Sapphics

By William Faulkner 1897–1962 William Faulkner
So it is: sleep comes not on my eyelids.
Nor in my eyes, with shaken hair and white
Aloof pale hands, and lips and breasts of iron,
   So she beholds me.

And yet though sleep comes not to me, there comes
A vision from the full smooth brow of sleep,
The white Aphrodite moving unbounded
   By her own hair.

In the purple beaks of the doves that draw her,
Beaks straight without desire, necks bent backward
Toward Lesbos and the flying feet of Loves
   Weeping behind her.

She looks not back, she looks not back to where
The nine crowned muses about Apollo
Stand like nine Corinthian columns singing
   In clear evening.

She sees not the Lesbians kissing mouth
To mouth across lute strings, drunken with singing,
Nor the white feet of the Oceanides
   Shining and unsandalled.

Before her go cryings and lamentations
Of barren women, a thunder of wings,
While ghosts of outcast Lethean women, lamenting,
   Stiffen the twilight.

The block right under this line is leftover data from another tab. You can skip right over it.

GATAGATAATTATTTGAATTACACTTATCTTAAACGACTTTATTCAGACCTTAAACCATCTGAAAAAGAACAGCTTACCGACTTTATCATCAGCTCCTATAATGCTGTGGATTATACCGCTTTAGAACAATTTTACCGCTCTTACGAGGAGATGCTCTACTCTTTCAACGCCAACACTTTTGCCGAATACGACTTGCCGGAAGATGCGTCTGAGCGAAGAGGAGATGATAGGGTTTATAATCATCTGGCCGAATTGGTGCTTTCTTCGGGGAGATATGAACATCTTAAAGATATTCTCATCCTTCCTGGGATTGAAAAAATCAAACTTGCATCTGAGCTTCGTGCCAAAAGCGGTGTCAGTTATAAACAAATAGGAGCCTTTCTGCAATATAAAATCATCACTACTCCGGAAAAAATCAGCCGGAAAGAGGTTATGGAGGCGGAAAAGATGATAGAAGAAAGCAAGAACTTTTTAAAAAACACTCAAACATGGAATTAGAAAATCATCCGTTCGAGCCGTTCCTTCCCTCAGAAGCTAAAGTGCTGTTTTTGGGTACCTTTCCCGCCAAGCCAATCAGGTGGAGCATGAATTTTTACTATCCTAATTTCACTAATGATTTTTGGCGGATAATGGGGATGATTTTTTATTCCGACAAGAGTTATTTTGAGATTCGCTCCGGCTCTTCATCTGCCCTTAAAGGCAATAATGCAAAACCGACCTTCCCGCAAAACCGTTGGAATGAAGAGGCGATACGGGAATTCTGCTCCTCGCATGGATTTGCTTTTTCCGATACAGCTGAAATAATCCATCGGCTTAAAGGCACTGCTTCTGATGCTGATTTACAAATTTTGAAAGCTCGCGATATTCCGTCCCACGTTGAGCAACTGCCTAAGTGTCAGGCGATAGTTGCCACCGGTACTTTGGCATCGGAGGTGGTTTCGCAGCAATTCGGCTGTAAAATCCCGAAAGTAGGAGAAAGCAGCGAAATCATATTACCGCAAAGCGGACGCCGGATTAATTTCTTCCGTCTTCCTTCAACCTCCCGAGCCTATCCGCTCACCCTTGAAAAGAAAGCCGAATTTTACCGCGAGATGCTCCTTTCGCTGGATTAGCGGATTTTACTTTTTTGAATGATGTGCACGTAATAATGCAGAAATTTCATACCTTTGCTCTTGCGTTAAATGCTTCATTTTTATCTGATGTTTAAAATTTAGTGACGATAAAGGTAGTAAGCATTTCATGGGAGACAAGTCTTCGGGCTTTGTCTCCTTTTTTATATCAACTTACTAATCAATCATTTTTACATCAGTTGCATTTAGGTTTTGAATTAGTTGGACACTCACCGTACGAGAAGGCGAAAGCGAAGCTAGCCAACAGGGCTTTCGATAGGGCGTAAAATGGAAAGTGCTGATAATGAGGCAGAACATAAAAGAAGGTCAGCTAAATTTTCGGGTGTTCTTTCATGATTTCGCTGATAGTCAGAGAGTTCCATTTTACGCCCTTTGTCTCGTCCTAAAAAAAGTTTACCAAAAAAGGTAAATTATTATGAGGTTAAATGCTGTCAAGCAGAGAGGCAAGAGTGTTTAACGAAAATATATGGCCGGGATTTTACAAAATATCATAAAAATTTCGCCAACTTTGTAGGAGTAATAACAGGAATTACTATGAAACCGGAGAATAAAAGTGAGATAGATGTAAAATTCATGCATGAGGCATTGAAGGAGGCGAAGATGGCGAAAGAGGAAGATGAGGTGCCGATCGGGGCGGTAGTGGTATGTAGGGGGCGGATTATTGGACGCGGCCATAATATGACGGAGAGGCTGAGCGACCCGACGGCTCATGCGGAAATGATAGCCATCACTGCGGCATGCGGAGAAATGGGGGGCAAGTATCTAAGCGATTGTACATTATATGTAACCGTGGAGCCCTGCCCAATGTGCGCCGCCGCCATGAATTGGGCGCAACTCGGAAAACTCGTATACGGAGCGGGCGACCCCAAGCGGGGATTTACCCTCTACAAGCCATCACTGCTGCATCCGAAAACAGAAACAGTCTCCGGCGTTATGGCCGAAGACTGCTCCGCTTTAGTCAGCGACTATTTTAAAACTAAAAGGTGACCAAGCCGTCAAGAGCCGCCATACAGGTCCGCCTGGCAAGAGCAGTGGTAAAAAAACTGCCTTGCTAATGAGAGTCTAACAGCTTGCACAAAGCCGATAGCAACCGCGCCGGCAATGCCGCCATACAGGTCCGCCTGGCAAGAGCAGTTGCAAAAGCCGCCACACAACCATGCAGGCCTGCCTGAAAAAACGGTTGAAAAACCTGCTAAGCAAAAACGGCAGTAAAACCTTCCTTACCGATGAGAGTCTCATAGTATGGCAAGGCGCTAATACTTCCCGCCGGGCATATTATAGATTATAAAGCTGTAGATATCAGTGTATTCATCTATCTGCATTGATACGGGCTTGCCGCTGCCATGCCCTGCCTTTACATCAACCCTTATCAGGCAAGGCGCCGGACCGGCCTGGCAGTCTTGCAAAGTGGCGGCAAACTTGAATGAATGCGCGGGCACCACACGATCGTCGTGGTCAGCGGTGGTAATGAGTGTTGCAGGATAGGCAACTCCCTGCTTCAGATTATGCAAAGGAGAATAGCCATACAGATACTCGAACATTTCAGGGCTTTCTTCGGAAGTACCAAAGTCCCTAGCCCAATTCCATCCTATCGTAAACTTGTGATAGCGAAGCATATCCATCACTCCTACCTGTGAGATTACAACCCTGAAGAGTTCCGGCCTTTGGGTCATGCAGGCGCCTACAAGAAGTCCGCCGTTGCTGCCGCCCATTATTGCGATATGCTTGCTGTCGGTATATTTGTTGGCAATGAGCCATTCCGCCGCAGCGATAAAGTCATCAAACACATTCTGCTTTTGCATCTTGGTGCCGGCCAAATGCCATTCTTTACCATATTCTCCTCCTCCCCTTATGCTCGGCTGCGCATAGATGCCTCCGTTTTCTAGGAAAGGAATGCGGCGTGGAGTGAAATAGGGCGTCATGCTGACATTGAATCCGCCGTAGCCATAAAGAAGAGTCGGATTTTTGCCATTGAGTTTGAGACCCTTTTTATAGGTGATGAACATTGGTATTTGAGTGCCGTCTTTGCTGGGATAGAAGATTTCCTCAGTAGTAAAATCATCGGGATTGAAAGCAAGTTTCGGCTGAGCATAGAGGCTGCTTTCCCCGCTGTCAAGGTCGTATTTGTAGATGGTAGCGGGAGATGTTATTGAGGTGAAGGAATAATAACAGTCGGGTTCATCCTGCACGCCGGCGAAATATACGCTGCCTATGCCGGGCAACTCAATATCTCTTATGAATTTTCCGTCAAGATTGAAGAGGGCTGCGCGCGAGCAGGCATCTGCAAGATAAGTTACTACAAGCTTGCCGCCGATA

Discover this poem’s context and related poetry, articles, and media.

Poet William Faulkner 1897–1962

POET’S REGION U.S., Southern

Subjects Religion, Other Religions, Mythology & Folklore, Heroes & Patriotism, Greek & Roman Mythology

Poetic Terms Metaphor

 William  Faulkner

Biography

 
One of the 20th century’s greatest novelists, William Cuthbert Falkner, as his name was originally spelled, never graduated from high school. He was born in New Albany, Mississippi, the first of four sons, and moved with his family to Oxford, Mississippi, at the age of five. As a young man, influenced by the work of English poets A.E. Housman and Algernon Charles Swinburne, he began writing poems that explored Romantic themes . . .

Continue reading this biography

Poems by William Faulkner

Poem Categorization

SUBJECT Religion, Other Religions, Mythology & Folklore, Heroes & Patriotism, Greek & Roman Mythology

POET’S REGION U.S., Southern

Poetic Terms Metaphor

Report a problem with this poem

Originally appeared in Poetry magazine.

This poem has learning resources.

This poem is good for children.

This poem has related video.

This poem has related audio.